So what is this blog actually going to be about? Well, it’s an important question but not one I can give a precise answer to yet. As you can see, I’ve already written three posts in three different categories, but there are going to be many more categories than the ones you see now. Writing updates about Book 7 are a promise and in my first post in that category, I shall attempt to explain why I haven’t published anything since 2013. It’s for more complicated reasons than you might think. A lot of things in that area of my life have changed, making it far, far harder for me just to get my work published now. But I’ve also not tried to get anything published since 2013, mainly because of health problems. But I’ll explain it all, I promise, and will give you regular writing updates as well as excerpts from my current book. I will also be asking you for some help with the plotlines and even the subject matters that I write about. I think it’s going to be fun! However, the reason I can’t give you a more precise answer to what the blog is going to be about is that, for the moment, this is a new path I’ve decided to take, and I hope you’ll be willing to come along with me. I will be guided by your interests as well as my own. I will let you tell me what you would like to read about and I will write about any topic that takes my fancy! So yes, you can expect to find quite a few puppy tips and dog stories – my 2 y.o pup Misha is the only reason I’m still here after some of the mental and physical health hurdles I’ve had to endure in the last few years – so he is such a huge part of my life that it’s impossible to separate the two. Eventually I may even try writing some fresh, new fiction just for this community – short stories without too much plot which are mainly to help you get into a better head space, a more relaxed and calm state of mind. I will also be writing about mental health in general and will share everything that has helped me in my recovery; I will welcome other people’s stories as well as any questions.

Since my own terrifying journey through depression began, when I was only seventeen, I have finally reached a place where I am more stable and recovered just about enough to be able to look back and discuss the subject with more objectivity. Although it still lives with me, it’s not such a live fuse in my life anymore, no longer waiting in the shadows to be ignited by some unfortunate incident or a torrent of negative thoughts. I don’t know if that’s due to wisdom come with age, or the many different pills I still have to take, or just the fact that I’ve learned to be more observant of the very simple things in life that we enjoy. But the last couple of years have been the most peaceful and stable I’ve had in my life so far. I’m not cured of course, I am still mildly depressed most of the time and I struggle with many things people usually take for granted. I still have to be very careful about the situations I put myself in, about what I read and watch, about my thought patterns, about getting enough rest and sleep. But my simple daily routine with Misha, which forces me to be out in nature for a couple of hours every single day and gives me someone other than myself to focus on, has somehow calmed my thoughts and brought me back to a much slower pace of life – one where there is the room and time to notice and be grateful for all the small things which we so often take for granted. And a lot of these things are ones that I strongly believe would be helpful to everyone – or at least everyone who leads a life that is not quite perfect, or who finds themselves getting down, stressed or overwhelmed from time to time. So that is what this blog will be about too.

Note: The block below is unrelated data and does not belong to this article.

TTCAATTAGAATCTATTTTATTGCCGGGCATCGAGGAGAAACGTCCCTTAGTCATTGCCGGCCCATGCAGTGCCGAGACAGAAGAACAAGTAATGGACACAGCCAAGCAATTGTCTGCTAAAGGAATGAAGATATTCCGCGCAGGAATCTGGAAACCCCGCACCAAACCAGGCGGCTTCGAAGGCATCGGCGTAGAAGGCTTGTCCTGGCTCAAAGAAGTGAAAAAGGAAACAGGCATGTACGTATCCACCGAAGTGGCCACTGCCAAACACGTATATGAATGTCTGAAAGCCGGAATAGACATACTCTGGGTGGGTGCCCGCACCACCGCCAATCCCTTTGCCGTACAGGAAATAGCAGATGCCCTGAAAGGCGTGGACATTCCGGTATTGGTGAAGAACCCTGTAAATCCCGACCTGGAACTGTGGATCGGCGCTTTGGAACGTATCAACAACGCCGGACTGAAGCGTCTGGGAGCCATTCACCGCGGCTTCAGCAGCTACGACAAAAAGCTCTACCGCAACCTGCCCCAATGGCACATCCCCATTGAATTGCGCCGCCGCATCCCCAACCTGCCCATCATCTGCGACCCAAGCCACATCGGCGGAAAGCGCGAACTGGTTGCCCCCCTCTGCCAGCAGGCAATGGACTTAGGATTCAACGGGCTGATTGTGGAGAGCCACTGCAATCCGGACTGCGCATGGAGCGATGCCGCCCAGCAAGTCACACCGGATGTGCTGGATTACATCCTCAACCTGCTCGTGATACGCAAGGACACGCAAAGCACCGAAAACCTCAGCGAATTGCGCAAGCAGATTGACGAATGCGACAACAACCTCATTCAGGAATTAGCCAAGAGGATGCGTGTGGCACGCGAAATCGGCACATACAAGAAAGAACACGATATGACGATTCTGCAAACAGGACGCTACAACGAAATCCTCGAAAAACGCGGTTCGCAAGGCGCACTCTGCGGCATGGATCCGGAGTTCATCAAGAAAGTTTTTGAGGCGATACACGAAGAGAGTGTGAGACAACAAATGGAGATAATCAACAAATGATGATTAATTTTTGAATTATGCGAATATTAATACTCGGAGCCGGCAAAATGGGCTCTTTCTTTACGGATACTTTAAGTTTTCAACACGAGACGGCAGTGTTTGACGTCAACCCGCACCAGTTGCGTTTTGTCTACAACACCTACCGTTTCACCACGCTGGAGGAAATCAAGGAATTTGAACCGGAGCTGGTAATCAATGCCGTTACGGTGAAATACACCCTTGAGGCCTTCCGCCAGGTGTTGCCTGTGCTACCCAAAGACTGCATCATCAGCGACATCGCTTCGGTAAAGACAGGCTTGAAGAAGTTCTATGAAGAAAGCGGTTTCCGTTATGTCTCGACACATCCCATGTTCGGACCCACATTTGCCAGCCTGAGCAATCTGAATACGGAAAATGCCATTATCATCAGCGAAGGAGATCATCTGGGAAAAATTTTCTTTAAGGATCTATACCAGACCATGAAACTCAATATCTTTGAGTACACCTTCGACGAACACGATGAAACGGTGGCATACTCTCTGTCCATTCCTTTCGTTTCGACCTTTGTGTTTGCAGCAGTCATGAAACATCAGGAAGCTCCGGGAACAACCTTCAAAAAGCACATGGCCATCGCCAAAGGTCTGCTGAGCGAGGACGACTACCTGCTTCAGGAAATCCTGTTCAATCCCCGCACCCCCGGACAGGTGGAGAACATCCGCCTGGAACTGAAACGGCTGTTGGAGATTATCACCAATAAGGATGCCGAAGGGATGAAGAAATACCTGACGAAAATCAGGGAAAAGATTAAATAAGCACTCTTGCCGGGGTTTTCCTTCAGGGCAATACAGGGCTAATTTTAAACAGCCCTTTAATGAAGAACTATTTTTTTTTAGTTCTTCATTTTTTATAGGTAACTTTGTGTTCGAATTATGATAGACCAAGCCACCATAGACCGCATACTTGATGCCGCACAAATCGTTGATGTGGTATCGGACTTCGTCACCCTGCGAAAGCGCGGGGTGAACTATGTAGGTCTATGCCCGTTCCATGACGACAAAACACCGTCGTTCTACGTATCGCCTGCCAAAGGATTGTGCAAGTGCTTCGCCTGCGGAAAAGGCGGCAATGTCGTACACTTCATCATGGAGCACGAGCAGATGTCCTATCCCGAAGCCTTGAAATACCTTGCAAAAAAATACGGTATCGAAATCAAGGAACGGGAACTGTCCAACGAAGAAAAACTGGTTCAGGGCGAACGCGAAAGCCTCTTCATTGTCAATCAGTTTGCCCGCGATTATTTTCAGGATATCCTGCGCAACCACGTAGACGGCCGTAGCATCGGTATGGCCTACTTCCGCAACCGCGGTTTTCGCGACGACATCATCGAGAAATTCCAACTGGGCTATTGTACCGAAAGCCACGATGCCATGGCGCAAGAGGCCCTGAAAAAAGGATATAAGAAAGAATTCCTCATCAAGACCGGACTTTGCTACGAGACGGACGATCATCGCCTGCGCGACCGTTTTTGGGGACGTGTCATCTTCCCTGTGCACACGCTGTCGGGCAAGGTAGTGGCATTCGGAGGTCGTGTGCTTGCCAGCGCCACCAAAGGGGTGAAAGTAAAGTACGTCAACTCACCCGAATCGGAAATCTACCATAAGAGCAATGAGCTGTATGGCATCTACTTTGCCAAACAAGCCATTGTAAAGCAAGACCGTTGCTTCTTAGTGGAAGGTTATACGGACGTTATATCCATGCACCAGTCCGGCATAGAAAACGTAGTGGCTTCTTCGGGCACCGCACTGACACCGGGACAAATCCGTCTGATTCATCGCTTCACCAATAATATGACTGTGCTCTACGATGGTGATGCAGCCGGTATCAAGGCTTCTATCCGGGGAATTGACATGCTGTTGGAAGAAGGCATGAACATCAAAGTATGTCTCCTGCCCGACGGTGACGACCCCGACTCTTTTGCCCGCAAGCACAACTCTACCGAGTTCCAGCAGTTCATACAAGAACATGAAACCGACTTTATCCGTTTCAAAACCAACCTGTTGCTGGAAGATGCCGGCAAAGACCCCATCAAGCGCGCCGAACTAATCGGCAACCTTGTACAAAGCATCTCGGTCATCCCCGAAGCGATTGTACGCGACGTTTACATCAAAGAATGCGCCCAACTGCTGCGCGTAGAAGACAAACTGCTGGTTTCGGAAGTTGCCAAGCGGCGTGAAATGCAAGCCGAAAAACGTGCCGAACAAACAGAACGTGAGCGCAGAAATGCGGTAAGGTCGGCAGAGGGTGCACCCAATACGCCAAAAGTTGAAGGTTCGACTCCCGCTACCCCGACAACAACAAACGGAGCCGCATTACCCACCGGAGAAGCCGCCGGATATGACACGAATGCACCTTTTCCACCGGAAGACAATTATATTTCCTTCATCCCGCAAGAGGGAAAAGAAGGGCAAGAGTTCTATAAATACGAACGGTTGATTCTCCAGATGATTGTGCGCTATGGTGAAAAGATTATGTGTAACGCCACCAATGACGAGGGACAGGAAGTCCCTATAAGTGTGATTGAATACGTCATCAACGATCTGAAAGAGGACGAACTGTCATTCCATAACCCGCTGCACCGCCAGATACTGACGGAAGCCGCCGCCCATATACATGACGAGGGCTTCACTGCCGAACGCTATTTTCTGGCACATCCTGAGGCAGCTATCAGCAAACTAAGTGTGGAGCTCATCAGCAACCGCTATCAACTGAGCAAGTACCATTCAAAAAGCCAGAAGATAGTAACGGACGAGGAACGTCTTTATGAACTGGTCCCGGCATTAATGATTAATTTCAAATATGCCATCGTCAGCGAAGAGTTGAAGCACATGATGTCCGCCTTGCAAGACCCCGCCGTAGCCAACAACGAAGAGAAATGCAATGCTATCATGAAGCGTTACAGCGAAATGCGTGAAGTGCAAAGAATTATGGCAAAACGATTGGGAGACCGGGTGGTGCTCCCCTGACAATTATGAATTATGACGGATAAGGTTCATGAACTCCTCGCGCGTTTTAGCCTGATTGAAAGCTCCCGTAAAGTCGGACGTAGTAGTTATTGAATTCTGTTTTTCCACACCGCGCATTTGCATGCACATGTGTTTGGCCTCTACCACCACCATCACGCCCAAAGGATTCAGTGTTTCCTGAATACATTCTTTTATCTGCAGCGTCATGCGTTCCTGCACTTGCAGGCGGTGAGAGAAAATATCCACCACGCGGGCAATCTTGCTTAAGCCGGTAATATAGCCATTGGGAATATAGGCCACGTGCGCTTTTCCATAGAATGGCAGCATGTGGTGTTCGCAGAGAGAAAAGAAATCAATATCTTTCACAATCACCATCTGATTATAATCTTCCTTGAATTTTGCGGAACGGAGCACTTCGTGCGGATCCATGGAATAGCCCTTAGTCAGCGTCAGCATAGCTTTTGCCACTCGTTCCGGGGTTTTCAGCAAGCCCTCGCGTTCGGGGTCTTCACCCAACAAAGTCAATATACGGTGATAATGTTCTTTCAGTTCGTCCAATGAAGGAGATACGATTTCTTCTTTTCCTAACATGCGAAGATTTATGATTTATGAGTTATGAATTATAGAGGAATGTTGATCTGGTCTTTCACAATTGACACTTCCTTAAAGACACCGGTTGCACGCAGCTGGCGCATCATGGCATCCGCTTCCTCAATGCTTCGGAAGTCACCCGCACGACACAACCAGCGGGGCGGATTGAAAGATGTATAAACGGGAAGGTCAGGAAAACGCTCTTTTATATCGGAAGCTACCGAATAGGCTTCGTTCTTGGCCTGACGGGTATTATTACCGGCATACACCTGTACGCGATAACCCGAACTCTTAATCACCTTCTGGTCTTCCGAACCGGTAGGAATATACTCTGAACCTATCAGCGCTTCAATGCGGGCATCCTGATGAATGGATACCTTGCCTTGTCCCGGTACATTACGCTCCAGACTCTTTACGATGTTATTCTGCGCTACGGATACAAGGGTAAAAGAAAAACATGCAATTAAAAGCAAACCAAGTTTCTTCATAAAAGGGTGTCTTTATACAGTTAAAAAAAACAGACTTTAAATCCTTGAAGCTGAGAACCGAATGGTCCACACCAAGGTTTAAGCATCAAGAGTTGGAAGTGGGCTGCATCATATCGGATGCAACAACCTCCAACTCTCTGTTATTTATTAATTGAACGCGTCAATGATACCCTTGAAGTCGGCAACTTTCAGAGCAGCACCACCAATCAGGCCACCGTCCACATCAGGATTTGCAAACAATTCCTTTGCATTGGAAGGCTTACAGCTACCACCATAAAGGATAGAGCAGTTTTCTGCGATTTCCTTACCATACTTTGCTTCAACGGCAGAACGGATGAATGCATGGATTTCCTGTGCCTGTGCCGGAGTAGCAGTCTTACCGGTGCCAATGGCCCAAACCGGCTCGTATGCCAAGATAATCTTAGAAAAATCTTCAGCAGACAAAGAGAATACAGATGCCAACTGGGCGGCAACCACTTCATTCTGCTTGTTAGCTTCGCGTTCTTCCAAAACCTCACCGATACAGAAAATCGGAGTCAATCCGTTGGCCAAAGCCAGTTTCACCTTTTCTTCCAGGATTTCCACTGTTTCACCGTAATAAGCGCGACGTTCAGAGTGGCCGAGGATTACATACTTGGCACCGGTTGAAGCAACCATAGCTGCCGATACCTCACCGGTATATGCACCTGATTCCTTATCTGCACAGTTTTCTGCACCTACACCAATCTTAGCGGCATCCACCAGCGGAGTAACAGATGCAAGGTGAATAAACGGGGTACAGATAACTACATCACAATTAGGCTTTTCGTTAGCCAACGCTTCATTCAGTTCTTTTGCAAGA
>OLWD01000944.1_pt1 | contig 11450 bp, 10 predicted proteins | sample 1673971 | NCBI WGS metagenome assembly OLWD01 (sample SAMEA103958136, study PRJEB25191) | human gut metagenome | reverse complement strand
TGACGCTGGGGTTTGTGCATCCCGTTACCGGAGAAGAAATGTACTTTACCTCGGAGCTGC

So yes, I’m better. And looking forward to going on this new journey with you.